From the Olympics to Major League Baseball, and, more recently, the Tour de France, performance-enhancing substance abuse has marred the memory of countless superstar athletes and competitors, despite thorough, painstaking efforts from international and multi-million dollar organizations. In the growing world of professional gaming, the problem hasn't even been addressed by most major organizations, and substance abuse is rampant.

      "I have been a part of Professional Gaming for nine years now, and can safely say that Adderall has always been a part of the scene. No matter what game was being played, what year it was, or whether it was a tournament or a LAN, Adderall was being used." -Gandhi, Professional Halo 2 player and current Major League Gaming (MLG) broadcaster

      Adderall is a brand name psychostimulant drug prescribed for attention deficit hyperactivity disorder (ADHD) and narcolepsy. It is commercially available and legal only in the United States and Canada, and is often known as a "study drug" for its reported ability to help focus energy and concentration to a much higher level than normal. It is readily shared or sold around college campuses, easily concealed, odorless, and can be perceived as a harmless, prescribed drug.
Some side effects include dizziness, nervousness, headache, loss of appetite and weight loss, as well as faster heartbeat combined with lower blood pressure. Other potential side effects in adults include insomnia, headaches, increased muscle tension, irritability, and anxiety.

      Most aspiring professional gamers are teenagers, who are also prescribed the most Adderall in America. The number of prescriptions for A.D.H.D. medications dispensed for young people ages 10 to 19 has risen 26 percent since 2007, to almost 21 million yearly, according to IMS Health, a health care information company. Because Adderall is legal, wildly popular, and the short-term side-effects are often mild, many teenagers don't think twice about abusing it for heightened awareness and focus in-game. But prolonged, repeated abuse increases the risk of experiencing more severe side effects, can cause stunted growth in teens, and even psychosis can occur at therapeutic doses during chronic therapy.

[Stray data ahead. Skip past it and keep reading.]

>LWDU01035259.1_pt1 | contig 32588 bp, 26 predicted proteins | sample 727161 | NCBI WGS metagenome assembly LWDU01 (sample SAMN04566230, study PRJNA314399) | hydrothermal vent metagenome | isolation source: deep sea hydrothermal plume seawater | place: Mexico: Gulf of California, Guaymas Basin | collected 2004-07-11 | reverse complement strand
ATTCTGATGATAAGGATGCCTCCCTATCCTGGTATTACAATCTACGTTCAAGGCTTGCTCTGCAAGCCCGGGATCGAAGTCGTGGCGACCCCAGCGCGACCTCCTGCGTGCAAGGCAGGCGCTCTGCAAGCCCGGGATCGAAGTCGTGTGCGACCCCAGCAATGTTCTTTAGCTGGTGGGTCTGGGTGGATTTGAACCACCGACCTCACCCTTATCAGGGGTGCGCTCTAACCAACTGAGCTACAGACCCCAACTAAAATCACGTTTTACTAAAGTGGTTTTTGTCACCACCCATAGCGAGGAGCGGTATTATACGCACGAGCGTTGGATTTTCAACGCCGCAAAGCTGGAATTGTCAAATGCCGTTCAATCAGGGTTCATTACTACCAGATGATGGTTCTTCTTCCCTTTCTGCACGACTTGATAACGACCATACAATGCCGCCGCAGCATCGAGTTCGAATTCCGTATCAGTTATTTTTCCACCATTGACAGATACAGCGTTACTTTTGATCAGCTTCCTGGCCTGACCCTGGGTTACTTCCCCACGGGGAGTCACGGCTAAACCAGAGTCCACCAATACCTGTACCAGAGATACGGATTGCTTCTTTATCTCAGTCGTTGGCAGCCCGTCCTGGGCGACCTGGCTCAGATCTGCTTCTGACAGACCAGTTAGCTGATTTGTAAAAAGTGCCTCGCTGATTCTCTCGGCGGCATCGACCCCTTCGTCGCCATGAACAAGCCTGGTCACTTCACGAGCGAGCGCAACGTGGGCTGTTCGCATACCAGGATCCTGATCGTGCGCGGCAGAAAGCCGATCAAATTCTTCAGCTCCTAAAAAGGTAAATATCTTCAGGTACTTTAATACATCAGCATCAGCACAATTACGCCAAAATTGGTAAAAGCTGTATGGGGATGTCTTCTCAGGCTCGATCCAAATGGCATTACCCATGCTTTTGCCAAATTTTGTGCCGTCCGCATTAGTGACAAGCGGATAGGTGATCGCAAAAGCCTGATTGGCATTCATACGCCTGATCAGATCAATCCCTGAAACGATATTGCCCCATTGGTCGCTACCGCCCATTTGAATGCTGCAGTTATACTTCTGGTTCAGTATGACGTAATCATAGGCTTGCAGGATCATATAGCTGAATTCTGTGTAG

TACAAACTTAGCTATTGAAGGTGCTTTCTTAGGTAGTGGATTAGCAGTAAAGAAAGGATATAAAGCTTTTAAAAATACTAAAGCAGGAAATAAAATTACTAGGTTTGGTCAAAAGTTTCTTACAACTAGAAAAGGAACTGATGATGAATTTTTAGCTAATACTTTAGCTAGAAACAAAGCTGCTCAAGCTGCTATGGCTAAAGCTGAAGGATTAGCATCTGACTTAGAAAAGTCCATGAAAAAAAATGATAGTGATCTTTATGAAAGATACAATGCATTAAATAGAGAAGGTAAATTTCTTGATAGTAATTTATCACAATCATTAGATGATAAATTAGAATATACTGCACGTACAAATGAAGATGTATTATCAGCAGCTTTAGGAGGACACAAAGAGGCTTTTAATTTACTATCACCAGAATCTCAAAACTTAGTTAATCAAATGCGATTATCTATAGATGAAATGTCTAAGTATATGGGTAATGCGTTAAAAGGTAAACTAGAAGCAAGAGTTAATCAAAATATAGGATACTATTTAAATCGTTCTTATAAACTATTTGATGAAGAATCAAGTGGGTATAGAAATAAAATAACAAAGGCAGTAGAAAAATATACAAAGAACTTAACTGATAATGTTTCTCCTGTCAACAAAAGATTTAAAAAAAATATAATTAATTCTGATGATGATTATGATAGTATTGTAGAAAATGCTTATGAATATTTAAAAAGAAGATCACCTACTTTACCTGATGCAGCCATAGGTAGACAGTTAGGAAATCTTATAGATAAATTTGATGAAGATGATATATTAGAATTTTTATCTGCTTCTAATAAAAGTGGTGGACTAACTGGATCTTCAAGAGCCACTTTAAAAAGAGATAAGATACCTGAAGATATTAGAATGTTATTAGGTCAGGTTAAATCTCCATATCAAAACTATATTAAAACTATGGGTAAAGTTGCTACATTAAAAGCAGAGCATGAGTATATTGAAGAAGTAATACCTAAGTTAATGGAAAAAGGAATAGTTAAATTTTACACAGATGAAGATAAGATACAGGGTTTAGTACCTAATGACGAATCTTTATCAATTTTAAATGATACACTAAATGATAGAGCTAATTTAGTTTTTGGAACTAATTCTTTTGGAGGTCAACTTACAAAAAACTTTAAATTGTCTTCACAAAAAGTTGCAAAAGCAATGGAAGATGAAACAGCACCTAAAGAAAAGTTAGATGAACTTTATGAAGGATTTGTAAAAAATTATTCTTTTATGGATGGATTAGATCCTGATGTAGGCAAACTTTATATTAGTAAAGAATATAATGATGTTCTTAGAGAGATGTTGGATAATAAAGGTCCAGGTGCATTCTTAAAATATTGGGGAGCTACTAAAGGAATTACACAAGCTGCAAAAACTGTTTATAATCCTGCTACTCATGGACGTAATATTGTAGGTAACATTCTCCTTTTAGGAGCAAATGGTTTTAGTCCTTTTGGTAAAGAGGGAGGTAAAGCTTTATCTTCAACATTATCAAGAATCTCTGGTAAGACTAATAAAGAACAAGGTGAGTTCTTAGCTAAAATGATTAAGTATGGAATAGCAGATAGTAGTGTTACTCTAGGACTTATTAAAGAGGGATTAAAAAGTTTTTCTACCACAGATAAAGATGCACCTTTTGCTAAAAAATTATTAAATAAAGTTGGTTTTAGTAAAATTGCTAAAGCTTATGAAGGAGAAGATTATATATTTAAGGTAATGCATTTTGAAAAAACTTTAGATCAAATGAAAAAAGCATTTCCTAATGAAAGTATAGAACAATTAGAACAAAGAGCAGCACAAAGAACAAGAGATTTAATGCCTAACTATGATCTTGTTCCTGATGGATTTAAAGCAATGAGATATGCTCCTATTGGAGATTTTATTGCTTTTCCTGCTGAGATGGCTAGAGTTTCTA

"One of the scariest things about my experience with Adderall was that after a month of taking the drug I had completely lost track of who I was. I couldn’t decide if the 'Adderall' me was the real me or the sober one was. It was the craziest thing I have ever experienced."

      The problem for MLG and other professional gaming organizations is how to test efficiently and effectively within the current competitive format. The only way to ensure that competitors aren't taking performance-enhancing substances is to test before, and, more importantly, after each event. To test every single person who shows up to an event would be costly (and probably infeasible, especially since the test must be administered twice); to test only, say, the top 16 teams would mean that a competitor could get eliminated by a team that was cheating, only to find out later that she should have continued on. At the very least, the latter would show young fans that they will never make it to the top if they abuse performance-enhancing drugs--something MLG has utterly failed to do in its decade of existence. I would argue that if MLG only tested the top 8 teams--which are primarily stacked with familiar, seasoned Main-Stage veterans--the problem would begin to fade. The edge that Adderall gives is negligible compared with years of practice, dedication, and teamwork. As with all performance-enhancing drug abuse, the short-term effects are outweighed by their long-term physical and mental health consequences. MLG must do the right thing for its community, its competitors, and its legitimacy as a fair, balanced, competitive sport. The time is now.

is a writer, photographer, musician, and professional gaming enthusiast living in Seattle, Washington. He has competed and spectated at several MLG events and continues to be an active member of the community. When he's not watching VOD or forging, he writes for, an online resource for people seeking help with addiction treatment and recovery.